Aditya Mandalika, University of Washington
Abstract: Robotics has become a part of the solution in various applications today: autonomous vehicles navigating busy streets, articulated robots tirelessly sorting packages in warehouses, feeding people in care homes and mobile robots assisting in rescue operations. Central to any robot that needs to navigate its environment for its application, is Motion Planning: the task of computing a collision-free motion for a (robotic) system between given start and goal states in an environment cluttered with obstacles. As tasks become more complex, there is a need to develop more sophisticated motion planning algorithms that can compute high quality solutions for the robot quickly.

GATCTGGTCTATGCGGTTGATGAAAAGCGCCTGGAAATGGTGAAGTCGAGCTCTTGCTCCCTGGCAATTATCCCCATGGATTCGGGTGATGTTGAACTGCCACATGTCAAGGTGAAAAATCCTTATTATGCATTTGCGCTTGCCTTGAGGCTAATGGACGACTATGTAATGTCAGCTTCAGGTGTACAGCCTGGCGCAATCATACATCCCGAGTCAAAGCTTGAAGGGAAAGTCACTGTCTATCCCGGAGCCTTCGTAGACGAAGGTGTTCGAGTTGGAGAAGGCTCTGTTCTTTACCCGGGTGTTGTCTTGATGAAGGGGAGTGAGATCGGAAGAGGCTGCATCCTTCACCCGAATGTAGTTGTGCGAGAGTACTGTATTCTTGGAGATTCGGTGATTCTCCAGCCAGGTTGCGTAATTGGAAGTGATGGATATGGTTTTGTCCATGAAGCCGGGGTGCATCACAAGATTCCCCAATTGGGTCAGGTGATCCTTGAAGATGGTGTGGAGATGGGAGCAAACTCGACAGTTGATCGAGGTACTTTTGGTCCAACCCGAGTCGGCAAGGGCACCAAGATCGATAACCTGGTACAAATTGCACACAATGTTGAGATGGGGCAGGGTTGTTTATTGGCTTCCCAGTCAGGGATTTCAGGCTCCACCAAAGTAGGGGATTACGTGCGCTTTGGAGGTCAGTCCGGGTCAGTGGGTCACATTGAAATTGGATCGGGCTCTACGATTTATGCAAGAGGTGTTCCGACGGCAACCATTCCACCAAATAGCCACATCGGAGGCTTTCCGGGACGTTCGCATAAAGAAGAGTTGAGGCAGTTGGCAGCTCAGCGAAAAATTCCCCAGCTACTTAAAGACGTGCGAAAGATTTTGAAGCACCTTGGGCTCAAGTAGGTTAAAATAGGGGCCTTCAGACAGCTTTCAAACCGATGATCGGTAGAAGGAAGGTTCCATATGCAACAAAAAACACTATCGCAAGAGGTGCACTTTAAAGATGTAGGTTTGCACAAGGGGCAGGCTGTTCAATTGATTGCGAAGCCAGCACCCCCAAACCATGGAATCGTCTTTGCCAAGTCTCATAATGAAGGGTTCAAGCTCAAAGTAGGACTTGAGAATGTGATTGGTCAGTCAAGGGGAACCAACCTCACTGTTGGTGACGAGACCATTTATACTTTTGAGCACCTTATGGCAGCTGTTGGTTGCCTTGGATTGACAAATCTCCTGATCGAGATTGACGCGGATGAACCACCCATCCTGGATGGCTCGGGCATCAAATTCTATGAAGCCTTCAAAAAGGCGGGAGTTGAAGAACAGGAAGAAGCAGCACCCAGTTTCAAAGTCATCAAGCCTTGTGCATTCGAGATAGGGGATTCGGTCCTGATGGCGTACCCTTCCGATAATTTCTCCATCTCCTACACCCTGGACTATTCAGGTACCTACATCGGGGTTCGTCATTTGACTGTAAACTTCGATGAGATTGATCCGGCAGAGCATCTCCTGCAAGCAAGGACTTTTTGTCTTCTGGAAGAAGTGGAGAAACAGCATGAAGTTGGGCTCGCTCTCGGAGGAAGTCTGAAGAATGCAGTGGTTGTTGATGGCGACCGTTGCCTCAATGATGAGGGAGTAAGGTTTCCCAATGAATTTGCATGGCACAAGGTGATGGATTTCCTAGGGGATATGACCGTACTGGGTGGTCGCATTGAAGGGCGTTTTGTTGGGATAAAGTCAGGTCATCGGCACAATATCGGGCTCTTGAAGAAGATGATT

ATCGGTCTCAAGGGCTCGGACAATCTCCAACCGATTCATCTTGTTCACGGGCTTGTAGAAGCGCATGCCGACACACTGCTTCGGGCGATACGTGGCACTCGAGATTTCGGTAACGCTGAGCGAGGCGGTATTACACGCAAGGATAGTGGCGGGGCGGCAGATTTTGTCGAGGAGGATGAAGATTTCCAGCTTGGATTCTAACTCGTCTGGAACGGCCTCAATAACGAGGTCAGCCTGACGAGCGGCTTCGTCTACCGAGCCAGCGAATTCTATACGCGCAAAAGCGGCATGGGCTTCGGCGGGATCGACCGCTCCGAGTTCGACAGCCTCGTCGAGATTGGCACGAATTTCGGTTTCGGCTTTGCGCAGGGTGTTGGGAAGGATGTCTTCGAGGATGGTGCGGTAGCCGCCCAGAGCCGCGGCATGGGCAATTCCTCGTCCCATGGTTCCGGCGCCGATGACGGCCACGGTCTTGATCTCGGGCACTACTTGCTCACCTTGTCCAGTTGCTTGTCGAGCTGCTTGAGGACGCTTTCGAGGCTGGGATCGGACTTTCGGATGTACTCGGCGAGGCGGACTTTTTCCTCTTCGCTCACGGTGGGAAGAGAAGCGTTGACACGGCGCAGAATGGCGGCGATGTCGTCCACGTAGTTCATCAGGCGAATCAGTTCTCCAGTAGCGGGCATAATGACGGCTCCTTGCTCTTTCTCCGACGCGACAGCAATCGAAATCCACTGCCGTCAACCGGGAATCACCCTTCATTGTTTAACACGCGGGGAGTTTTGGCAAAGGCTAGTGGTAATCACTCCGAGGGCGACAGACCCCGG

In this talk, we will specifically investigate the computational bottlenecks in search for the shortest path on a graph: search effort and collision evaluations. Lazy search algorithms can efficiently solve shortest path problems where evaluating edges for collision is expensive, as is the case in robotics. We show that the existing algorithms can provably minimize the number of collision evaluations, but at the cost of increased graph operations. This can be prohibitively expensive in cluttered environments that necessitate large graphs. In this talk, we discuss a framework of lazy search algorithms that seamlessly interleave lazy search with edge evaluations to prevent wasted computational effort and to minimize the total planning time. I will close the talk with a brief discussion on the efficacy of the framework, the potential extensions and (exciting) future work.